Police located Vassell who then, according to Monahan, "took a two-handed shooting stance, and pointed an object at the approaching officers". According to witnesses the Times spoke to, Vassell had a habit of picking up objects off the street and playing with them as if they were toys.
The video released Thursday shows Saheed Vassell aggressively pointing an object at pedestrians that turned out to be an L-shaped piece of pipe.
"At this point, responding officers discharged their weapons", police said. It's nearly like they did a hit, Hinds said. "What they did, which is very common in all civil cases, is they sat in a room [.] and they do a cost-benefit analysis and say 'let's pay a little bit of money here" and get rid of it and they actually save themselves probably hundreds of thousands of dollars in litigation costs", Bianchi said. Three of the officers were wearing street clothes, one of them was in a uniform and none of them had body cameras on them at the time, he went on. He said they had no information that the person they were confronting was mentally ill.
The police said officers "observed a man fitting the description the 911 caller provided and engaged the suspect".
"He hasn't taken his medication for years", he said.
Police in the area were familiar with Vassell, who had been classified as emotionally disturbed by police who'd encountered him before. Vassell was a black man, bringing the entire blurry catalog of implicit biases that infect all police interactions into play.
Years after the New York City Police Department targeted them for surveillance, New Jersey Muslims reached a long-awaited settlement Thursday that awards them thousands of dollars in damages and input toward reform efforts.
Excerpts from the transcripts of 911 calls released by the New York City Police Department show that several callers reported a man with a "gun".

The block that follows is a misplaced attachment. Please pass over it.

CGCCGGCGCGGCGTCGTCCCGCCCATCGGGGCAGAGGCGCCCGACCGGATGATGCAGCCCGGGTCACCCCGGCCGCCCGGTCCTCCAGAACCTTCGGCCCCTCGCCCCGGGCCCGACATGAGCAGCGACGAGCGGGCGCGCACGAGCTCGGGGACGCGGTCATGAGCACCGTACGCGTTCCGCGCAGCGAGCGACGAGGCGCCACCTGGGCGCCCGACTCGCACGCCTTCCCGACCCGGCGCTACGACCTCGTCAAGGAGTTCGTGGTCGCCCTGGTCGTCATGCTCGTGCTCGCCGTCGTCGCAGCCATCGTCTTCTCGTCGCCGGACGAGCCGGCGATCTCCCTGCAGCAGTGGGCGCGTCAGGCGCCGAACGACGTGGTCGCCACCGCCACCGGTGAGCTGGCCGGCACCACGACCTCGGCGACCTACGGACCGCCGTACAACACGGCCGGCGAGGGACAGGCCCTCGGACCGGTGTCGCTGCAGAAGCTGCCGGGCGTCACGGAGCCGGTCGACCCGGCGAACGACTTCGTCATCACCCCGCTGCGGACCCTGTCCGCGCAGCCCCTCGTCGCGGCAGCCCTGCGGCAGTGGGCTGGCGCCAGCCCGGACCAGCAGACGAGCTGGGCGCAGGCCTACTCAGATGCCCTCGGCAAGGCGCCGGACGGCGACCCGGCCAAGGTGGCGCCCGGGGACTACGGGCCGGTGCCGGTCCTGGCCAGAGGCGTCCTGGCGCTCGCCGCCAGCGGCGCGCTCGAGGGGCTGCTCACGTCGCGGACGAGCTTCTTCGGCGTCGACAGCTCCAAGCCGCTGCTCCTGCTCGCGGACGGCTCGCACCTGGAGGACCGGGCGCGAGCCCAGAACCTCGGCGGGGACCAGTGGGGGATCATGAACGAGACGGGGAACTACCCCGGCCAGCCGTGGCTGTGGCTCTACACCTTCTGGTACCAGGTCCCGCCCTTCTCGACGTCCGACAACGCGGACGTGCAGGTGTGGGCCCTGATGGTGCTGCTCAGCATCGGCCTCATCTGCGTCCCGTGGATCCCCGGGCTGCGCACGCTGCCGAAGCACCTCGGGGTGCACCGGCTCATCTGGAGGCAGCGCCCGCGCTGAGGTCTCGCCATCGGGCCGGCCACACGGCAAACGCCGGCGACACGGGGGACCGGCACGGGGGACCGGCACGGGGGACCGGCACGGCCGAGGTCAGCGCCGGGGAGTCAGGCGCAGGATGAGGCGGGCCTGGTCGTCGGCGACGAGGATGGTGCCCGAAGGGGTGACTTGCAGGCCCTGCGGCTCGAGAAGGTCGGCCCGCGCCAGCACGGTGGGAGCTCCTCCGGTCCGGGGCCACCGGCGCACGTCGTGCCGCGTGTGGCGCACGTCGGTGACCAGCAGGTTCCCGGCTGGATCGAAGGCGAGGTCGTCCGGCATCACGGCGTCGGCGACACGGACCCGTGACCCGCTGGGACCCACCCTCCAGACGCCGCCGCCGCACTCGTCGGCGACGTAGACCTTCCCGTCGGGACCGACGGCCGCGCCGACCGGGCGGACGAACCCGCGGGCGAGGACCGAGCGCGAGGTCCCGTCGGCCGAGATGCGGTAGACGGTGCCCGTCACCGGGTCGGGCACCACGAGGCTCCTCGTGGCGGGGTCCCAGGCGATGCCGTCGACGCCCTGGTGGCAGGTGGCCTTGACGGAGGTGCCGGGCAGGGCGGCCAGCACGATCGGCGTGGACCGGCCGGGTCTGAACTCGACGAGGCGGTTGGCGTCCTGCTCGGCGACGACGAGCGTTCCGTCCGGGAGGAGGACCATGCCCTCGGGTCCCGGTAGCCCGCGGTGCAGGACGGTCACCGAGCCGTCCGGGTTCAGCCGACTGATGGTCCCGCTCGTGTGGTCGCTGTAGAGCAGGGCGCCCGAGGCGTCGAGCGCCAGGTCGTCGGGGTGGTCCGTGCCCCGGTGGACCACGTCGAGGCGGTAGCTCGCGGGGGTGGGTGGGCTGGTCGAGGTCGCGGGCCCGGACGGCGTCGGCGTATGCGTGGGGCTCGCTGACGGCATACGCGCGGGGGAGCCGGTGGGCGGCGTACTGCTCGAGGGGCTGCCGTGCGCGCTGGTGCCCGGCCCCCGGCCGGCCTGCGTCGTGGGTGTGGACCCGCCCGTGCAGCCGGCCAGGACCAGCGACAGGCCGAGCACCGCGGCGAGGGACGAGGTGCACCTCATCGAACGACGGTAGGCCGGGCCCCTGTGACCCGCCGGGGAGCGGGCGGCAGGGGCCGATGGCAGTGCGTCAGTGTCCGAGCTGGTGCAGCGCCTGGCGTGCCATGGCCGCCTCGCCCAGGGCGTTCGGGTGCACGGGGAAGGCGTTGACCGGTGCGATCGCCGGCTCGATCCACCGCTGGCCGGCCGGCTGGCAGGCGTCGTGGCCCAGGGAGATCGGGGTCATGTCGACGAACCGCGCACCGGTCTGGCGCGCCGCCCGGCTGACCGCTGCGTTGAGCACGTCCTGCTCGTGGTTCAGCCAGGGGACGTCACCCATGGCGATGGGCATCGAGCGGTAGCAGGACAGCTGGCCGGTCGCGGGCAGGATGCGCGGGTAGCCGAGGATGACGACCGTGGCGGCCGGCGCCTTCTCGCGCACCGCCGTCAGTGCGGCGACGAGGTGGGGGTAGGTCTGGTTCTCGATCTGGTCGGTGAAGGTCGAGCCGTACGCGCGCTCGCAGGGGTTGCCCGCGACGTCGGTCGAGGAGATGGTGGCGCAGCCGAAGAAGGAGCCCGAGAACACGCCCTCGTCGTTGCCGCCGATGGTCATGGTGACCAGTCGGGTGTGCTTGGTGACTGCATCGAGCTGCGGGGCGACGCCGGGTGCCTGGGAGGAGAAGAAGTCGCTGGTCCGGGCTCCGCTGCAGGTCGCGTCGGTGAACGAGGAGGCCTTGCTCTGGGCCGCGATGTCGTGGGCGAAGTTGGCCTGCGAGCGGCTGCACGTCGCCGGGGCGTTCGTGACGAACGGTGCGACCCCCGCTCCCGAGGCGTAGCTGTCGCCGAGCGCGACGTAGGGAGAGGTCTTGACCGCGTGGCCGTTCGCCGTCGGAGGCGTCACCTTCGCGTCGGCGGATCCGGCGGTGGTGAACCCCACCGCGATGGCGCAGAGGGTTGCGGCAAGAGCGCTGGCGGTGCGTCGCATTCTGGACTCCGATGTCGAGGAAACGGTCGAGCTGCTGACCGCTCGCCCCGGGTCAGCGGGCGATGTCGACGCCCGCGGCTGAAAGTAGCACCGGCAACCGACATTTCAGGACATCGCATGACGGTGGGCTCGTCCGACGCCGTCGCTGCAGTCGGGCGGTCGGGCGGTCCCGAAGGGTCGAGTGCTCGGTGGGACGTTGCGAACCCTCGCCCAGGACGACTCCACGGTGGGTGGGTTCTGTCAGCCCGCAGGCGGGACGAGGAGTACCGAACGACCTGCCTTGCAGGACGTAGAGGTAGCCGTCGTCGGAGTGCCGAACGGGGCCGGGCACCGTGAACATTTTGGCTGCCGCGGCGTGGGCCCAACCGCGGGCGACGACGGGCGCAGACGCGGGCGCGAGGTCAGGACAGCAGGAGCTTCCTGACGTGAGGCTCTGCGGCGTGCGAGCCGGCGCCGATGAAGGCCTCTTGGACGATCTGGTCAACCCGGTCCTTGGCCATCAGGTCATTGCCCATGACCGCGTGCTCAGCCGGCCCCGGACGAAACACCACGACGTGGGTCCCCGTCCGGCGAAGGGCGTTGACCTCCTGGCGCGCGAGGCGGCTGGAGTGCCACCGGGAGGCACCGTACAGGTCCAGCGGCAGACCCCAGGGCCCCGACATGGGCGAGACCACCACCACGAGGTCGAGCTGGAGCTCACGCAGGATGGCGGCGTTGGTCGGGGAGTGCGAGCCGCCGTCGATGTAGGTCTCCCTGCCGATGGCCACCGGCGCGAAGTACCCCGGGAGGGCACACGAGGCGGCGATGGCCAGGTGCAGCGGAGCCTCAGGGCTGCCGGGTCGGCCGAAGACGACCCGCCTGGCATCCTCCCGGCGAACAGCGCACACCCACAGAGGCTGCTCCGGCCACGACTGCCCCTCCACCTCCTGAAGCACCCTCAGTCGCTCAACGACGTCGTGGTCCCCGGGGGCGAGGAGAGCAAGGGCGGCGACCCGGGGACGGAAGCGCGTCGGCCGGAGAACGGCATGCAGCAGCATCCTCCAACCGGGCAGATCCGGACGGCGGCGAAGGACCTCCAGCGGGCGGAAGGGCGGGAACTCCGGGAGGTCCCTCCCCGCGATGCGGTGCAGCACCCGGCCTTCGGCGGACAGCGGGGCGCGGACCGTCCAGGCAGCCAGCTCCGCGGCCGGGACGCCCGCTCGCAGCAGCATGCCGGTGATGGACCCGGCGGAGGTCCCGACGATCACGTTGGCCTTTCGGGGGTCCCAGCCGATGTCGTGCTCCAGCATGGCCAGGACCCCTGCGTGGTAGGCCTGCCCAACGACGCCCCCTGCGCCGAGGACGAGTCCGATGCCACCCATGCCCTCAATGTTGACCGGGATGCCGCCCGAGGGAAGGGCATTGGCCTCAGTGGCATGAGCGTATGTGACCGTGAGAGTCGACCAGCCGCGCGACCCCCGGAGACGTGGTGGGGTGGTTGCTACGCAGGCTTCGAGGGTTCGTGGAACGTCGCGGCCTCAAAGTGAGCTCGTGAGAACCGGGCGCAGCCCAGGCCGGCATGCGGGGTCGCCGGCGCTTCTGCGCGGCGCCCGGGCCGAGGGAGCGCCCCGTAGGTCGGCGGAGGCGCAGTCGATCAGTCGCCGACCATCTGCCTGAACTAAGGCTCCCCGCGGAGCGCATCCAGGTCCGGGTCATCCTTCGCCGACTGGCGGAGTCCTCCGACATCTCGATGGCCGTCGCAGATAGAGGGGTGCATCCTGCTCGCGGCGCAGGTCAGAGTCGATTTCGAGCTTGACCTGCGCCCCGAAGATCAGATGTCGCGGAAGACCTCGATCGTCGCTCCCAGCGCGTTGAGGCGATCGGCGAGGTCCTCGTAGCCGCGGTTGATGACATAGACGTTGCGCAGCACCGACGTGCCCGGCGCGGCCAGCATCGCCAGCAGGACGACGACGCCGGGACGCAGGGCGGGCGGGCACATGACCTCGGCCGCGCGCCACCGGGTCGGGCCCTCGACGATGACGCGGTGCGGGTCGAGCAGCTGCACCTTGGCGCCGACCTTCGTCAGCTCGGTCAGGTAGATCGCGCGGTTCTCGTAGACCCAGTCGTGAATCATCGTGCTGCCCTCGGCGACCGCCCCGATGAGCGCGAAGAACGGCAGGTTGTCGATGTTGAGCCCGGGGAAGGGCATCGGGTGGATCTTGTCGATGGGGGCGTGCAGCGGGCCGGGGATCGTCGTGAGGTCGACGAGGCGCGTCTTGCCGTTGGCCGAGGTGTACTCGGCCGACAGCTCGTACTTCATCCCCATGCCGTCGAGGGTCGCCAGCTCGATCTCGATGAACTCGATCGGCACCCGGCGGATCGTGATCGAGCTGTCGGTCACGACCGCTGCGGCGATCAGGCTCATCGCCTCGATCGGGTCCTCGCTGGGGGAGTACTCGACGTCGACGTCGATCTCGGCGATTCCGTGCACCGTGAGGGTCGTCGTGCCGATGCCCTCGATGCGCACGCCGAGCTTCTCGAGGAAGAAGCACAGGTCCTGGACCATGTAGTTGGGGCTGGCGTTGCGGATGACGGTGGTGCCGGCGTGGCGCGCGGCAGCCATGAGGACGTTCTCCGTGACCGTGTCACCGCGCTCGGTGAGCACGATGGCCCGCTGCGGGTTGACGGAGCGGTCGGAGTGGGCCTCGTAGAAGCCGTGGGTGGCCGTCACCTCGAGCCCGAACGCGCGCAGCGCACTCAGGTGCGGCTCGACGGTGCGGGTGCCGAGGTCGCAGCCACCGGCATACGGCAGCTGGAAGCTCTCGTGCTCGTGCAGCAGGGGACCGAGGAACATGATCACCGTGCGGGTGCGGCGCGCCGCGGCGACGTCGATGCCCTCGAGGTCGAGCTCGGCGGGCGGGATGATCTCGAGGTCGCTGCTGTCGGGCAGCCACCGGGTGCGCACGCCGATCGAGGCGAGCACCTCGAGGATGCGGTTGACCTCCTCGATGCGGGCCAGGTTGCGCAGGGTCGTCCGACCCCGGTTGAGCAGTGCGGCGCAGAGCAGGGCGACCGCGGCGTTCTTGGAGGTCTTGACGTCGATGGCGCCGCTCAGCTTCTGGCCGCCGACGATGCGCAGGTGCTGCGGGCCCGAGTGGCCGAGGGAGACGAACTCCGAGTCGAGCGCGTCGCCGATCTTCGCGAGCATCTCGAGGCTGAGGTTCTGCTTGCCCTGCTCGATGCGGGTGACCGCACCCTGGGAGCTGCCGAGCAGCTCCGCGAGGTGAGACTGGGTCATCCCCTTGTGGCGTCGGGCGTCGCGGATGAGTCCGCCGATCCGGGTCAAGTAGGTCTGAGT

Vassell's father, Eric Vassell, said his son had bipolar disorder and had been admitted to the hospital multiple times in recent years, sometimes after encounters with police.
The shooting in NY is the latest in a string of killings of unarmed African American men by police which has sparked fierce outrage from the public. Police around the country have struggled to incorporate psychological allowances into their training and policies for the use of force, and on-duty killings that make headlines often seem preventable but for the lack of widespread training in identifying and de-escalating a mental health crisis moment.
But witnesses to the shooting claim police never told Vassell to yield before bullets rained down on him. He was "a caring father who begged for money in a nearby subway station and did odd jobs for shopkeepers".
Another resident, John Fuller, reiterated that he was known by police to suffer from mental illness.
"A police department not acknowledging wrongdoing is akin to a congressman's 'no comment, ' " Farhaj Hassan, the lead plaintiff and a sergeant in the US Army Reserves, told reporters Thursday.
Photo People gathered near the corner of Montgomery Street and Utica Avenue, where a man was fatally shot by plainclothes officers.